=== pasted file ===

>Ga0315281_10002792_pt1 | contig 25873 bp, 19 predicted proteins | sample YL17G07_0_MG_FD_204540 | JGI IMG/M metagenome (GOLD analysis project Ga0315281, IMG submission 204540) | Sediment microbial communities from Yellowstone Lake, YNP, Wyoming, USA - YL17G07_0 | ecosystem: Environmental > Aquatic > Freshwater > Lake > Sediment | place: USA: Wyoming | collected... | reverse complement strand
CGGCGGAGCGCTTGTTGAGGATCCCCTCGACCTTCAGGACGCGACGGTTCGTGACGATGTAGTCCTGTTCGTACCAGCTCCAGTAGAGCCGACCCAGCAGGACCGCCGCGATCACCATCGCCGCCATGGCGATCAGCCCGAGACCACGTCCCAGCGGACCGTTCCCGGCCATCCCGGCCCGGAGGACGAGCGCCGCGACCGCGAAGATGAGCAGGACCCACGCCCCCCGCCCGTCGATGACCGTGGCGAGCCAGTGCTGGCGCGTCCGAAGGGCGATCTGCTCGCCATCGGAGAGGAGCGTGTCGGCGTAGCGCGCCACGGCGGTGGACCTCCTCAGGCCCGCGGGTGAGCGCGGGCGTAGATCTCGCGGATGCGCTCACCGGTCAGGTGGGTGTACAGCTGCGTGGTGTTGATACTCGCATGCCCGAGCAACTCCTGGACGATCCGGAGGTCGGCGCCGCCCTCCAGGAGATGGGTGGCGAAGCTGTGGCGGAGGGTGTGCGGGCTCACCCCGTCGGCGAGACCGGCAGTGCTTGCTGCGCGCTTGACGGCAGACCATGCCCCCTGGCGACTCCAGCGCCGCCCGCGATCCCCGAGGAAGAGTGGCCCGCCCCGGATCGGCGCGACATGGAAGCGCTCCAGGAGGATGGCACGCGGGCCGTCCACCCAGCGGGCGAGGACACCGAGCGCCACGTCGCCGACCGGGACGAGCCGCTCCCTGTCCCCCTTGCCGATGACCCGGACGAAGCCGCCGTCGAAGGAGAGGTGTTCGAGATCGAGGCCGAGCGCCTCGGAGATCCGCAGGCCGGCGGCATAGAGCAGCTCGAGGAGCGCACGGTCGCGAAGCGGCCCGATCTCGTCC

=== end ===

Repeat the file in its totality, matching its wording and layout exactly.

>Ga0315281_10002792_pt1 | contig 25873 bp, 19 predicted proteins | sample YL17G07_0_MG_FD_204540 | JGI IMG/M metagenome (GOLD analysis project Ga0315281, IMG submission 204540) | Sediment microbial communities from Yellowstone Lake, YNP, Wyoming, USA - YL17G07_0 | ecosystem: Environmental > Aquatic > Freshwater > Lake > Sediment | place: USA: Wyoming | collected... | reverse complement strand
CGGCGGAGCGCTTGTTGAGGATCCCCTCGACCTTCAGGACGCGACGGTTCGTGACGATGTAGTCCTGTTCGTACCAGCTCCAGTAGAGCCGACCCAGCAGGACCGCCGCGATCACCATCGCCGCCATGGCGATCAGCCCGAGACCACGTCCCAGCGGACCGTTCCCGGCCATCCCGGCCCGGAGGACGAGCGCCGCGACCGCGAAGATGAGCAGGACCCACGCCCCCCGCCCGTCGATGACCGTGGCGAGCCAGTGCTGGCGCGTCCGAAGGGCGATCTGCTCGCCATCGGAGAGGAGCGTGTCGGCGTAGCGCGCCACGGCGGTGGACCTCCTCAGGCCCGCGGGTGAGCGCGGGCGTAGATCTCGCGGATGCGCTCACCGGTCAGGTGGGTGTACAGCTGCGTGGTGTTGATACTCGCATGCCCGAGCAACTCCTGGACGATCCGGAGGTCGGCGCCGCCCTCCAGGAGATGGGTGGCGAAGCTGTGGCGGAGGGTGTGCGGGCTCACCCCGTCGGCGAGACCGGCAGTGCTTGCTGCGCGCTTGACGGCAGACCATGCCCCCTGGCGACTCCAGCGCCGCCCGCGATCCCCGAGGAAGAGTGGCCCGCCCCGGATCGGCGCGACATGGAAGCGCTCCAGGAGGATGGCACGCGGGCCGTCCACCCAGCGGGCGAGGACACCGAGCGCCACGTCGCCGACCGGGACGAGCCGCTCCCTGTCCCCCTTGCCGATGACCCGGACGAAGCCGCCGTCGAAGGAGAGGTGTTCGAGATCGAGGCCGAGCGCCTCGGAGATCCGCAGGCCGGCGGCATAGAGCAGCTCGAGGAGCGCACGGTCGCGAAGCGGCCCGATCTCGTCC